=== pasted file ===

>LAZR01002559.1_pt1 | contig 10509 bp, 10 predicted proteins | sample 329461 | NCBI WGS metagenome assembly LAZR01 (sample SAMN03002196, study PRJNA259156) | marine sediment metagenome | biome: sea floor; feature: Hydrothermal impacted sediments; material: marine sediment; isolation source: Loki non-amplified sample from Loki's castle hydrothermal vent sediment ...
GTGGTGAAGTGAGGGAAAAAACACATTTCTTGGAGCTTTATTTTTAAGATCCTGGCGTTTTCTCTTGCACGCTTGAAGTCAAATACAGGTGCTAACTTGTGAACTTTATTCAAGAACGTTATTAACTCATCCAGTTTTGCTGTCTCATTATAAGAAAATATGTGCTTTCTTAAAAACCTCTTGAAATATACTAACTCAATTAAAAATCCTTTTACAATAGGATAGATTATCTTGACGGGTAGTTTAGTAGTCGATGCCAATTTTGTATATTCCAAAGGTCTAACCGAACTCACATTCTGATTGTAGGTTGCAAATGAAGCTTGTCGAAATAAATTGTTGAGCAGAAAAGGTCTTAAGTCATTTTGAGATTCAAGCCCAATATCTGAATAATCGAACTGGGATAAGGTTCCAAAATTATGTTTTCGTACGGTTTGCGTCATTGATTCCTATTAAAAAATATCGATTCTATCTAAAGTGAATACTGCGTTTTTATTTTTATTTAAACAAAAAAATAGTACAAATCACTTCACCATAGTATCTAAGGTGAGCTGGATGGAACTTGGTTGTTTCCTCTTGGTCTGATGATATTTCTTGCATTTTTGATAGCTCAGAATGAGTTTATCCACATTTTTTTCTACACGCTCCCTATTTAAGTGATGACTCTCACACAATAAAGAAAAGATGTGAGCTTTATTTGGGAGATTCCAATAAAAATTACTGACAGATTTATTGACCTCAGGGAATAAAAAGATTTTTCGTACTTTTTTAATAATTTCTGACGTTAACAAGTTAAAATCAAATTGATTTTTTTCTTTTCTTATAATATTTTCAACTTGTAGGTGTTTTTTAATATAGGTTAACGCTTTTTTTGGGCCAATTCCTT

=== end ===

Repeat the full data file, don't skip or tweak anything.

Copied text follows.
>LAZR01002559.1_pt1 | contig 10509 bp, 10 predicted proteins | sample 329461 | NCBI WGS metagenome assembly LAZR01 (sample SAMN03002196, study PRJNA259156) | marine sediment metagenome | biome: sea floor; feature: Hydrothermal impacted sediments; material: marine sediment; isolation source: Loki non-amplified sample from Loki's castle hydrothermal vent sediment ...
GTGGTGAAGTGAGGGAAAAAACACATTTCTTGGAGCTTTATTTTTAAGATCCTGGCGTTTTCTCTTGCACGCTTGAAGTCAAATACAGGTGCTAACTTGTGAACTTTATTCAAGAACGTTATTAACTCATCCAGTTTTGCTGTCTCATTATAAGAAAATATGTGCTTTCTTAAAAACCTCTTGAAATATACTAACTCAATTAAAAATCCTTTTACAATAGGATAGATTATCTTGACGGGTAGTTTAGTAGTCGATGCCAATTTTGTATATTCCAAAGGTCTAACCGAACTCACATTCTGATTGTAGGTTGCAAATGAAGCTTGTCGAAATAAATTGTTGAGCAGAAAAGGTCTTAAGTCATTTTGAGATTCAAGCCCAATATCTGAATAATCGAACTGGGATAAGGTTCCAAAATTATGTTTTCGTACGGTTTGCGTCATTGATTCCTATTAAAAAATATCGATTCTATCTAAAGTGAATACTGCGTTTTTATTTTTATTTAAACAAAAAAATAGTACAAATCACTTCACCATAGTATCTAAGGTGAGCTGGATGGAACTTGGTTGTTTCCTCTTGGTCTGATGATATTTCTTGCATTTTTGATAGCTCAGAATGAGTTTATCCACATTTTTTTCTACACGCTCCCTATTTAAGTGATGACTCTCACACAATAAAGAAAAGATGTGAGCTTTATTTGGGAGATTCCAATAAAAATTACTGACAGATTTATTGACCTCAGGGAATAAAAAGATTTTTCGTACTTTTTTAATAATTTCTGACGTTAACAAGTTAAAATCAAATTGATTTTTTTCTTTTCTTATAATATTTTCAACTTGTAGGTGTTTTTTAATATAGGTTAACGCTTTTTTTGGGCCAATTCCTT